The median age of all the patients assessed was 15.0 months (range = 6.0 - 59.0). There was significant correlation (r = 0.783, p = 0.00) in the temperatures recorded by health care providers with a mean (SD) of 38.3(0.8)°C by house physicians and 38.2(0.9)°C by Nursing officers (paired t = 0.320, p = 0.749). The overall prevalence of fever (rectal temperature ≥38°C) was 61.5%. Fever detected by touch was reported in 160 (87.9%) patients by caregivers, 157 (86.3%) patients by nurses and 156 (85.7%) patients by house physicians.

Table 1 shows that caregivers' and house physicians jointly reported fever by touch in 149 (81.9%) patients but differed in 18 (9.9%) patients (Kappa = 0.568; 95% CI = 0.383 - 0.711). Caregivers' and Nurses both reported fever by touch in 151 (83.0%) but their assessments differed in 15 (8.2%) of all cases (Kappa = 0.634; 95% CI = 0.449 - 0.766).

Table 1 Agreement between Tactile Temperature Assessment of Caregivers vs Doctors and Caregivers vs Nurses

Table 2 compares tactile perception with thermometry and fever (rectal temperature ≥38°C) was correctly detected by physicians in 92.9% (104/112), by nurses in 93.8% (105/112) each and by caregivers in 94.6% (106/112) of patients. Physicians' perception of fever had a sensitivity of 93.0%, specificity of 24.0%, PPV of 66.0% and NPV of 68.0%. Nurses' perception of fever has sensitivity of 94.0%, specificity of 26.0%, PPV of 67.0% and NPV of 72.0%. Caregivers' tactile assessment of fever has sensitivity of 95.0%, specificity of 23.0%, PPV of 66.0% and NPV of 73.0%. The agreement between tactile perceptions of fever by physicians and rectal temperatures was poor (Kappa = 0.195; 95% CI = 0.075 - 0.289). There was fair agreement between the assessments of temperatures by thermometry and reported by caregivers (Kappa = 0.221; 95% CI = 0.102 - 0.309) and nurses (Kappa = 0.201; 95% CI = 0.087 - 0.282).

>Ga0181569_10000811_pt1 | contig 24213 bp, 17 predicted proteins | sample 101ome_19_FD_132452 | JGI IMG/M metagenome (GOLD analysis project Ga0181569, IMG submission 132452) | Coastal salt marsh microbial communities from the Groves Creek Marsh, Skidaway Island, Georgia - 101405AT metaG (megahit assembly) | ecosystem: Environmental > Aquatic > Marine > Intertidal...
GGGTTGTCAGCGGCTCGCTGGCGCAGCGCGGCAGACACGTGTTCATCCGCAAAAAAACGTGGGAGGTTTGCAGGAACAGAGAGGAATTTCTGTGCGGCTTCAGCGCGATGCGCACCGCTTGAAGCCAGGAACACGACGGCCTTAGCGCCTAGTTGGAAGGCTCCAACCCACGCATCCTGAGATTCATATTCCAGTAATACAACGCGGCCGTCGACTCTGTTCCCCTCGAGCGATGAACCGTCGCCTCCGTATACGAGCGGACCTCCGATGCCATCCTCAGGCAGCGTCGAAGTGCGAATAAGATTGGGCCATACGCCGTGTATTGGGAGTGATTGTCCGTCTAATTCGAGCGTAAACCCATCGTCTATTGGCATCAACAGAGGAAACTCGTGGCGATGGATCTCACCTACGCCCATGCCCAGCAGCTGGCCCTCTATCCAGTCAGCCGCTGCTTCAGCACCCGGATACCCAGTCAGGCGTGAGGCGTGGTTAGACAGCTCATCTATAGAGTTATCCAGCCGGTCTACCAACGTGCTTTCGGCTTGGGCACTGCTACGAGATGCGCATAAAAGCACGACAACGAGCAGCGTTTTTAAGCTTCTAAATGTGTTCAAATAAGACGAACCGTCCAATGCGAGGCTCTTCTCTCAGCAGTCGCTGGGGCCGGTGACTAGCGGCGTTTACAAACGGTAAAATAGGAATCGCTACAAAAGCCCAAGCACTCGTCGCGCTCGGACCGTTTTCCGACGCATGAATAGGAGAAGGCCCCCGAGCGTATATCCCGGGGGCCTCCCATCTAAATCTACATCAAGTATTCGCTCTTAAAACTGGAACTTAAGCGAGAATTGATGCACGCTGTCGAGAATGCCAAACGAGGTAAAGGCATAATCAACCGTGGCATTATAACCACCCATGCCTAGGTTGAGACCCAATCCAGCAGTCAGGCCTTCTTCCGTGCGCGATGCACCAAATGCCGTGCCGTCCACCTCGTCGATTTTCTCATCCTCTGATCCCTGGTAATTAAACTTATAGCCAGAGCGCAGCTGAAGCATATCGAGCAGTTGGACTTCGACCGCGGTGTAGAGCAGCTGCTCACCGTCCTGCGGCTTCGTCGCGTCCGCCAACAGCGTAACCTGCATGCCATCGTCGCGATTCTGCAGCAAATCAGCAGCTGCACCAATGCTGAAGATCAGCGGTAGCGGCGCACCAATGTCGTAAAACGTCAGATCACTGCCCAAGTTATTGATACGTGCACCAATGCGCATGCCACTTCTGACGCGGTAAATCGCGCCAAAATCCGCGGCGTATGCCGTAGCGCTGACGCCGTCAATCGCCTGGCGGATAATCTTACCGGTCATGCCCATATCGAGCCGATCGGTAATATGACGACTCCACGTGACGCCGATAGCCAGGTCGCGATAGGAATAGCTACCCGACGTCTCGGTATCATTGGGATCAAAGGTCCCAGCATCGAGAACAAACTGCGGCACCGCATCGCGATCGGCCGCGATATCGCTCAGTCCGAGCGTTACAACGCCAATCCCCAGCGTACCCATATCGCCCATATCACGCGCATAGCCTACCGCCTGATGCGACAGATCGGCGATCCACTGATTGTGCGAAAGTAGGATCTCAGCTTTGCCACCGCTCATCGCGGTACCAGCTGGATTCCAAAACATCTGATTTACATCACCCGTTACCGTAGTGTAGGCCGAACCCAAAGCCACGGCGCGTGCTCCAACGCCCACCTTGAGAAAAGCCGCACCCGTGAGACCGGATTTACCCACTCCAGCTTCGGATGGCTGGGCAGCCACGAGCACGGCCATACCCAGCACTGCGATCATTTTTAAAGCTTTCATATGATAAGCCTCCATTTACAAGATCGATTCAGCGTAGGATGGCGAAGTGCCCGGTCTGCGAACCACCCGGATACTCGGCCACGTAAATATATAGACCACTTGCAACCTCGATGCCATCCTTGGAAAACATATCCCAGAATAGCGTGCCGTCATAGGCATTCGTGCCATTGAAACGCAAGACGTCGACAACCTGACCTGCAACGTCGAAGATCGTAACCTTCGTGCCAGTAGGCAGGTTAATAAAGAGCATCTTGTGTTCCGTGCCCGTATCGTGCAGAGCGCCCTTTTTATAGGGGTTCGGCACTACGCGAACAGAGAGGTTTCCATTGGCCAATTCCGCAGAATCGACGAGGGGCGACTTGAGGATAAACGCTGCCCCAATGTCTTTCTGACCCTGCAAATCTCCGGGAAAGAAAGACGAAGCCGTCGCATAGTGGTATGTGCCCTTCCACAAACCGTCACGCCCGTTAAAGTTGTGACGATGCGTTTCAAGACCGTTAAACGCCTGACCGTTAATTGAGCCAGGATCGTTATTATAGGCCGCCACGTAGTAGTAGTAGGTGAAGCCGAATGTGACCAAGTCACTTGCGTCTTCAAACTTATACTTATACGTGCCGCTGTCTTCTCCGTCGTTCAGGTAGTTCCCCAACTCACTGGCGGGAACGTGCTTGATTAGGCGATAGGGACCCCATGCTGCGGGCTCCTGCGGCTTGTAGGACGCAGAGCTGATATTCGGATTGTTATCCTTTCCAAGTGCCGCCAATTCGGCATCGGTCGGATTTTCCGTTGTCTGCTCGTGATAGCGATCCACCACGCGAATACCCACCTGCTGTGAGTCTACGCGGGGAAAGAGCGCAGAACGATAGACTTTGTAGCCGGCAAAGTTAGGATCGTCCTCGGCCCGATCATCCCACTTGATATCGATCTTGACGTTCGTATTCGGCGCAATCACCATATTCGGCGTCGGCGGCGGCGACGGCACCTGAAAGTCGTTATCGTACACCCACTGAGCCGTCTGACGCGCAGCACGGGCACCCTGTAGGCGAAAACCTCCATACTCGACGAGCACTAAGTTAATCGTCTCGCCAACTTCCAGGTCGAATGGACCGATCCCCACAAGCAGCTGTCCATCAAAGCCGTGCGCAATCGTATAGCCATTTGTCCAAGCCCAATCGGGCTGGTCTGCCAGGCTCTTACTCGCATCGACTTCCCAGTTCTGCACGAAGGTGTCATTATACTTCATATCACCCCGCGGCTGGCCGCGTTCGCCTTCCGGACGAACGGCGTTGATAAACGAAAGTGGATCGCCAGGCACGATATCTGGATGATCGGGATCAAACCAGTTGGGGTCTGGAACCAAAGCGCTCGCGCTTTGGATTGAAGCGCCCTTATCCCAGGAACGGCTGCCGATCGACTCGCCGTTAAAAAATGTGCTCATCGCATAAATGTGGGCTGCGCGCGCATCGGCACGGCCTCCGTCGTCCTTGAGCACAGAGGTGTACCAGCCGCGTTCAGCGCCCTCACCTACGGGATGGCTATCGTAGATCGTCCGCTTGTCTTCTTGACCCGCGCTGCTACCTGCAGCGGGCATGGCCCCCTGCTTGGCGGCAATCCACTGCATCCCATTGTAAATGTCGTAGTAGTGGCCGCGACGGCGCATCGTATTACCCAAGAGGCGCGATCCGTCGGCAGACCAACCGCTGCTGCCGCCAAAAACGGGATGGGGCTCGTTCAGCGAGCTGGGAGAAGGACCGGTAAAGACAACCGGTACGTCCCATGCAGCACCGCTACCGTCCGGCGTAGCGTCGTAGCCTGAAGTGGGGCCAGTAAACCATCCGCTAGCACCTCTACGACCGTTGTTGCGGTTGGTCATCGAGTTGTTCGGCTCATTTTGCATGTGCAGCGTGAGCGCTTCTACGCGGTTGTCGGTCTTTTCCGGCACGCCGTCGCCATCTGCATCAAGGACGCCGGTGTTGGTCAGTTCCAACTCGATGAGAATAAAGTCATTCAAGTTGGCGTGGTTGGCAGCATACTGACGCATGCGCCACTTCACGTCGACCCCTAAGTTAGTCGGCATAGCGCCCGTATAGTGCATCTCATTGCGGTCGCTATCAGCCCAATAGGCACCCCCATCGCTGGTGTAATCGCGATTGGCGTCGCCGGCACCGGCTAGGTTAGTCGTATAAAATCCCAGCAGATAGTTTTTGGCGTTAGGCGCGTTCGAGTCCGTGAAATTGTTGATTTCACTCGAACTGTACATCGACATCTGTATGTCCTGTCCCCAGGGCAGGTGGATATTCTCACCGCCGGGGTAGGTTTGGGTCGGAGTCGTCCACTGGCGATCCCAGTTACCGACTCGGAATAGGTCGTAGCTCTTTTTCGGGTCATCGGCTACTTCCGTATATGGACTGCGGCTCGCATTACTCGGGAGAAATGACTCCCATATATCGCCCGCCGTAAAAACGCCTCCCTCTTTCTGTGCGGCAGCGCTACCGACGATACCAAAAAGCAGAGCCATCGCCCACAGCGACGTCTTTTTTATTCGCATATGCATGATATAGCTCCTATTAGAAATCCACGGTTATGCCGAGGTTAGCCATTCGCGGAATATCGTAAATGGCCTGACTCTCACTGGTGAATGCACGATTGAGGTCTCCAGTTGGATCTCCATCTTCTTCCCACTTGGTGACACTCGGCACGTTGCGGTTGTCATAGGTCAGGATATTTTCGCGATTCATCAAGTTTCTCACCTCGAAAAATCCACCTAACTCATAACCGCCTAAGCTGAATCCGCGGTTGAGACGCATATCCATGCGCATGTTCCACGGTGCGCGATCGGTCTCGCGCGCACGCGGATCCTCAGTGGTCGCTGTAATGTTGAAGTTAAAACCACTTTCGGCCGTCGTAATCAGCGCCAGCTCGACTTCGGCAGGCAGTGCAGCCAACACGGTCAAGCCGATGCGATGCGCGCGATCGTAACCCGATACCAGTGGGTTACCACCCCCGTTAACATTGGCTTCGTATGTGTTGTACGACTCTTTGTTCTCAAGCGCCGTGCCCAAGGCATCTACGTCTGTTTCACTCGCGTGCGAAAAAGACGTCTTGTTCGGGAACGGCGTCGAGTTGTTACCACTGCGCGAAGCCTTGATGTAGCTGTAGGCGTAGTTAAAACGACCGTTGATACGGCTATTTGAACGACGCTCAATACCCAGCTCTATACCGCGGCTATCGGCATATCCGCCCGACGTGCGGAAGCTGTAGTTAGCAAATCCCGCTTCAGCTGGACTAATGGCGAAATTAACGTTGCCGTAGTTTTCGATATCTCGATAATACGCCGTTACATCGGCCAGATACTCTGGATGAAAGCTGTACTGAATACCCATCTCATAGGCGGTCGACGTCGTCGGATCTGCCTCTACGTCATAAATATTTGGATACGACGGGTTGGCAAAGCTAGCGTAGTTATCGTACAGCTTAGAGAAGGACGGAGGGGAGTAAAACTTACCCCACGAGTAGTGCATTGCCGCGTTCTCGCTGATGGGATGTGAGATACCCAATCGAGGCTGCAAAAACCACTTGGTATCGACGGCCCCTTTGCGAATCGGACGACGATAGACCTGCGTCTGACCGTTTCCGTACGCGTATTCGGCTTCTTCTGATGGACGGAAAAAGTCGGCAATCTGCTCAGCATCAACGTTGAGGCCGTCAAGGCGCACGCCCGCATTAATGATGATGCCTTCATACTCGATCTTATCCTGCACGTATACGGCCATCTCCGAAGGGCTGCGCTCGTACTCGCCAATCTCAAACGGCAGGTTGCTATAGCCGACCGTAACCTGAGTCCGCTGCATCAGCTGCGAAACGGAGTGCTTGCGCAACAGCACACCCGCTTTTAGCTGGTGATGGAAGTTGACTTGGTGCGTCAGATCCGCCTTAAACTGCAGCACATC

Table 2 Comparisons of Caregivers, Doctors and Nurses Tactile assessment and Rectal Temperature using thermometric method in 182 patients

The opinions of caregivers, house physicians and nursing officers on which side of the hand was more appropriate for tactile assessment of temperature were as shown in Table 3. Overall, 259 (77.1%) out of 336 assessors opined that the dorsal surface of the hand was more appropriate in detecting fever irrespective of the part of the body used. Although majority (more than 70%) of the assessors considered dorsal surface as the more sensitive side of the hand for detection of fever, there was no significant difference in the sensitivity of palmer and dorsal surfaces of hand reported by the house physicians, nursing officers, and caregivers.

Table 3 Opinion of Caregivers, House Physicians and Nursing Officers on the side of the hand more sensitive for tactile assessment of temperature

The various anatomical parts of patients' body used for temperature assessment by the house physicians, nursing officers, and caregivers were as shown in Table 4. The most frequently used part of the patients' body for detection of fever by touch was the head in 120 (35.6%), the neck in 112(33.3%), the chest in 35 (10.3%) and the abdominal area in 69 (20.7%). The house physicians, nursing officers, and caregivers have significant different opinions on the site of patients' body used for detecting fever. For example most house physicians (46/112 = 41.1%) believe that neck should be used, while most caregivers (50/112 = 44.6%) believe that head should be used.

Table 4 Part of patients' body used for temperature assessment